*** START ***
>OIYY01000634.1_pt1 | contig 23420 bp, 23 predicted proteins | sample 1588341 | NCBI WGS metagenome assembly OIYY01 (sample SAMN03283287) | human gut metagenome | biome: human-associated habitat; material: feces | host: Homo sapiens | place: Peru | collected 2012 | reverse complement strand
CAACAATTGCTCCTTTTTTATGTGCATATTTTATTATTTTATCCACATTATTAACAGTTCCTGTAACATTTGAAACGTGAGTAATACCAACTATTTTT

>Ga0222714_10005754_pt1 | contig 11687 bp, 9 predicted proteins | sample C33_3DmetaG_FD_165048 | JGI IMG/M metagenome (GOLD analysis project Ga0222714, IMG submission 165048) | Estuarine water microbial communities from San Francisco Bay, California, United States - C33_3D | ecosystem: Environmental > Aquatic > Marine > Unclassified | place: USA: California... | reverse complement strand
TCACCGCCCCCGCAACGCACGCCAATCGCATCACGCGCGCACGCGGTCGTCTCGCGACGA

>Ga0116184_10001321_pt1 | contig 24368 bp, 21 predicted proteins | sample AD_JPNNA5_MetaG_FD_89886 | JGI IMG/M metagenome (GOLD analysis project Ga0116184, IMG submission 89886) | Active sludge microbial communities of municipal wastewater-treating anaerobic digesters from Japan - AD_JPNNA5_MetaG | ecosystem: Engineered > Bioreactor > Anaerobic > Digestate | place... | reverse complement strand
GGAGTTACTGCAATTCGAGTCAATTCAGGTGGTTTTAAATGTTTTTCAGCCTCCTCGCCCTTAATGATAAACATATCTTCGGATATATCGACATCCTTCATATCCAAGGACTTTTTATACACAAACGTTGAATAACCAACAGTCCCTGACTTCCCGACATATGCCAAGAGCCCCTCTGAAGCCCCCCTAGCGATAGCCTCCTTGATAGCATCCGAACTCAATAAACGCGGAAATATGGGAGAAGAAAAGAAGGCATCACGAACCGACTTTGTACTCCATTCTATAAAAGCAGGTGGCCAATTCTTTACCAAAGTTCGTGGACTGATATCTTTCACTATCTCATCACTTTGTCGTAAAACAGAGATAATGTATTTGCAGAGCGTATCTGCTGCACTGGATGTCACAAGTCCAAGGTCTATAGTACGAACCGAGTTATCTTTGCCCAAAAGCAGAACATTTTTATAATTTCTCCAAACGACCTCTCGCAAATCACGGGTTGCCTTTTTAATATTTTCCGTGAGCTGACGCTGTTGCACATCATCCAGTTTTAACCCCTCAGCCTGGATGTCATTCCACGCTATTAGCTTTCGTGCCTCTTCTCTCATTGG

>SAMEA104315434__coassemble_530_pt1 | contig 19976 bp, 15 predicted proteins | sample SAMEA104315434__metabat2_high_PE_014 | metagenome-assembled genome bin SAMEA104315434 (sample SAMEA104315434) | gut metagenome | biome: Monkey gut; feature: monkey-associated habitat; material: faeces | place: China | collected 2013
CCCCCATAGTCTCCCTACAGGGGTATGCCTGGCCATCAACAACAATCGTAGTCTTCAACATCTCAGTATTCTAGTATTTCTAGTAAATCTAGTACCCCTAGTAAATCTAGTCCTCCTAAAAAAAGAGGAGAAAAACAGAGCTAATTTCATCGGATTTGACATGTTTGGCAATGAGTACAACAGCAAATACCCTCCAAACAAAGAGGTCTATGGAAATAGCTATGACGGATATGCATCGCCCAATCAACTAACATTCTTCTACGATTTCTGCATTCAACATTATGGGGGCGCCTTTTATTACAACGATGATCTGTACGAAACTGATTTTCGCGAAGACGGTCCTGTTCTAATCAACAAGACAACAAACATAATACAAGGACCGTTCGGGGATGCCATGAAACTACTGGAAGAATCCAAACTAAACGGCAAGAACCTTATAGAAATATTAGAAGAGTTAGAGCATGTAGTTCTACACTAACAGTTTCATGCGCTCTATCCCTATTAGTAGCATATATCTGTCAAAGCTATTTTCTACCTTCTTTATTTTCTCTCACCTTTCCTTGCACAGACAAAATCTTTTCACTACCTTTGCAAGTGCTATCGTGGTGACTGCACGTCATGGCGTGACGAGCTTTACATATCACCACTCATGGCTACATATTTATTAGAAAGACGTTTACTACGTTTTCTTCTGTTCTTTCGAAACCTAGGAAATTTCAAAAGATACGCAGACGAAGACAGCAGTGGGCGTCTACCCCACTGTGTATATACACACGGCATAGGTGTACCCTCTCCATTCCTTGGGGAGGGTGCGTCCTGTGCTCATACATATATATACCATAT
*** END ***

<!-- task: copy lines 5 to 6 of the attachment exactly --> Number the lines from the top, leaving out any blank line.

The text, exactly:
>Ga0116184_10001321_pt1 | contig 24368 bp, 21 predicted proteins | sample AD_JPNNA5_MetaG_FD_89886 | JGI IMG/M metagenome (GOLD analysis project Ga0116184, IMG submission 89886) | Active sludge microbial communities of municipal wastewater-treating anaerobic digesters from Japan - AD_JPNNA5_MetaG | ecosystem: Engineered > Bioreactor > Anaerobic > Digestate | place... | reverse complement strand
GGAGTTACTGCAATTCGAGTCAATTCAGGTGGTTTTAAATGTTTTTCAGCCTCCTCGCCCTTAATGATAAACATATCTTCGGATATATCGACATCCTTCATATCCAAGGACTTTTTATACACAAACGTTGAATAACCAACAGTCCCTGACTTCCCGACATATGCCAAGAGCCCCTCTGAAGCCCCCCTAGCGATAGCCTCCTTGATAGCATCCGAACTCAATAAACGCGGAAATATGGGAGAAGAAAAGAAGGCATCACGAACCGACTTTGTACTCCATTCTATAAAAGCAGGTGGCCAATTCTTTACCAAAGTTCGTGGACTGATATCTTTCACTATCTCATCACTTTGTCGTAAAACAGAGATAATGTATTTGCAGAGCGTATCTGCTGCACTGGATGTCACAAGTCCAAGGTCTATAGTACGAACCGAGTTATCTTTGCCCAAAAGCAGAACATTTTTATAATTTCTCCAAACGACCTCTCGCAAATCACGGGTTGCCTTTTTAATATTTTCCGTGAGCTGACGCTGTTGCACATCATCCAGTTTTAACCCCTCAGCCTGGATGTCATTCCACGCTATTAGCTTTCGTGCCTCTTCTCTCATTGG